It is an accepted fact that people in the UK have one of the poorest diets in Europe; with the consumption of poor-quality, low-priced foods, along with lack of exercise fuelling the rise in obesity amongst many other diseases.
In a bid to promote healthier eating, the UK Food Standards Agency has introduced a new kind of food labelling, which uses traffic light colours to signal whether a food item is healthy or not. The idea is to inform the consumer, at first glance, whether fat, saturated fat, sugar and salt content is high (red), medium (amber) or low (green).
Although this system is facing intense opposition from, amongst others, food manufacturers and some supermarket chains that are reluctant to introduce such a labelling system, it may represent a simple and effective method of promoting healthy eating to UK residents, irrespective of their age, education and social background.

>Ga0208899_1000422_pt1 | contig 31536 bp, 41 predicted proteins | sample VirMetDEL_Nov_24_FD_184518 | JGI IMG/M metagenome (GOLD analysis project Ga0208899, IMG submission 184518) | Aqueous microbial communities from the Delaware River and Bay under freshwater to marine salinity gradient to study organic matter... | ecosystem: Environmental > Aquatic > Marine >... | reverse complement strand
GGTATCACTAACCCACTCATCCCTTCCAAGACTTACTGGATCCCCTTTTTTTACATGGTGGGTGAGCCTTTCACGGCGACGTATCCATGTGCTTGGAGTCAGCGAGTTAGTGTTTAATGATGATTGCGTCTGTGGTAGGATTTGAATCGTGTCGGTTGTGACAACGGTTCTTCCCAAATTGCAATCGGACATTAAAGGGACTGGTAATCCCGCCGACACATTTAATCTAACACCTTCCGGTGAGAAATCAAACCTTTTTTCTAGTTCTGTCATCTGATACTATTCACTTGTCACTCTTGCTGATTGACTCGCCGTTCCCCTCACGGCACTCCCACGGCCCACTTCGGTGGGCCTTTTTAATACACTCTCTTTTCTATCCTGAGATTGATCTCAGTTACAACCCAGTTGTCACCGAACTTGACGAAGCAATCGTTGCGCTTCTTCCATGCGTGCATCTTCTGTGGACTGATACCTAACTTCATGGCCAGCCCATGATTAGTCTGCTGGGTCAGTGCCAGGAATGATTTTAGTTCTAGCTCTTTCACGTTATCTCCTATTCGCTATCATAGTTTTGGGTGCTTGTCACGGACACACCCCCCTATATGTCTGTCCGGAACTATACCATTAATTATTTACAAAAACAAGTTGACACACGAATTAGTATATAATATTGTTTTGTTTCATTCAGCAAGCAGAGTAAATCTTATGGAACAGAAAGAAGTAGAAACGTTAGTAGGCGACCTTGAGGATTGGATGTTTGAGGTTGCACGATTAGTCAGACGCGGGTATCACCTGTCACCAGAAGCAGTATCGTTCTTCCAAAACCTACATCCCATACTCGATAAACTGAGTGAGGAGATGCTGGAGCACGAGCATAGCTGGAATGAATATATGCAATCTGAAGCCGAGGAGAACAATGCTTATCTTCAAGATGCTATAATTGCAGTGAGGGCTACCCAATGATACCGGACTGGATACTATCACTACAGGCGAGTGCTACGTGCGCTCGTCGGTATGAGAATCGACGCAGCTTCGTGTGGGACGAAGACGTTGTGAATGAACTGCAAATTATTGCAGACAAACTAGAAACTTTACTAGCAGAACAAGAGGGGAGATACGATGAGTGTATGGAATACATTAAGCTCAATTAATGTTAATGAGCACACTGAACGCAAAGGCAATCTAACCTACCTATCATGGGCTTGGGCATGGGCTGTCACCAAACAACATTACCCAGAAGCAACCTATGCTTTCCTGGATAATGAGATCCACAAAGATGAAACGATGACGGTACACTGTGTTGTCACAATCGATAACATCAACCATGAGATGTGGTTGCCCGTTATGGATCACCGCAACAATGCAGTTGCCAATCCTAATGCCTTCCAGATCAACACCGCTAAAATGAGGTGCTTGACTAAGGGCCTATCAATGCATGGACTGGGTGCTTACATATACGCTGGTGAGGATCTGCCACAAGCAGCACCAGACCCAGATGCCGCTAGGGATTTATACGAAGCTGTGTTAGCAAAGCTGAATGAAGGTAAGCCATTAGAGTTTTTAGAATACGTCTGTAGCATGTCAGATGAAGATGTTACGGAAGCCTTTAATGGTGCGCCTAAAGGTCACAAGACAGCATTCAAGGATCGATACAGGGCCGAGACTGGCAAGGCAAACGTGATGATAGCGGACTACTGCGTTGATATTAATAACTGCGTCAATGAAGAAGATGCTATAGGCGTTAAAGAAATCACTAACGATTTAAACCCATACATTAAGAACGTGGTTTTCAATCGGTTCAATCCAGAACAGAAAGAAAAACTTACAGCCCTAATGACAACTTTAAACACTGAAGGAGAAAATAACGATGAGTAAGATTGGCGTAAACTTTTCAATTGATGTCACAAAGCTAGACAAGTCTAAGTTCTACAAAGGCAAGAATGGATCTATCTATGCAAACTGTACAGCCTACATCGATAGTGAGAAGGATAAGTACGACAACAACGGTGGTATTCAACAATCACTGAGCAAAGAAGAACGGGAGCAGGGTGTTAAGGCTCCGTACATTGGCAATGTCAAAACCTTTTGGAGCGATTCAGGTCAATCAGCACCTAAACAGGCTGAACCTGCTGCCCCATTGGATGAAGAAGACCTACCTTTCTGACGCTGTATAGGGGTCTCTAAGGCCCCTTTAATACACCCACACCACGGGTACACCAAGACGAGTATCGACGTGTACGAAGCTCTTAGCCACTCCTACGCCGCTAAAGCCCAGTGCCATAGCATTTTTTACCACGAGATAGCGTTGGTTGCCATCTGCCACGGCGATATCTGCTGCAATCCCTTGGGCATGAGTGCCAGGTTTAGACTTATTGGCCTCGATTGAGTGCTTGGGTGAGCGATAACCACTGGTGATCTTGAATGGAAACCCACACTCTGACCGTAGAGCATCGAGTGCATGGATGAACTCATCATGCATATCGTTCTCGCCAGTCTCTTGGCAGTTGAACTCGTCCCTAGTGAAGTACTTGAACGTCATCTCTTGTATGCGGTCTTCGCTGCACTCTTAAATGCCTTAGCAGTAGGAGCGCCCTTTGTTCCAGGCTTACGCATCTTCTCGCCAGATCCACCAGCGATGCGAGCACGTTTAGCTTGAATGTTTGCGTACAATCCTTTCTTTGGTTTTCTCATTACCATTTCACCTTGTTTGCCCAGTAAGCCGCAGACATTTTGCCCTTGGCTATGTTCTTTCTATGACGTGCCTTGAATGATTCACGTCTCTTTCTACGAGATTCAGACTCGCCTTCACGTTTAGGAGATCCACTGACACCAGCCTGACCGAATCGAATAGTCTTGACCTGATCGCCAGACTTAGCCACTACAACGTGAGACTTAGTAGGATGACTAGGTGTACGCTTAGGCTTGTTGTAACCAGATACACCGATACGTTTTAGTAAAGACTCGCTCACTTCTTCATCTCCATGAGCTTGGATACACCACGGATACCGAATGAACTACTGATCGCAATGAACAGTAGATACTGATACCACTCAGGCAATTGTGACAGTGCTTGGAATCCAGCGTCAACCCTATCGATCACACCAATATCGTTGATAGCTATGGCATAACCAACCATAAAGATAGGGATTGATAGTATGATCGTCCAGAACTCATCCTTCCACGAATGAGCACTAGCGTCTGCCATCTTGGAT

Time and time again, patient communication and education has revealed itself as a challenging aspect of an ophthalmologist's profession; some ophthalmologists have worked hard to create patient education tools that will assist them in their communications. It's often forgotten, however, that sometimes the best and most effective way of communicating, is the simplest and the cheapest way.
I recently saw some patient education tools that a retina specialist successfully implemented in his practice to aid AMD patient self-monitoring. His method not only helped patients and relatives to become involved through the course of treatment and follow-up, but it also helped reduce unnecessary appointments made by anxious patients. Likewise, it also highlighted worrying cases quickly.
Whether this traffic light labelling system will prove successful in the UK is uncertain, however, it certainly teaches us that the simplest methods of communication are often the best.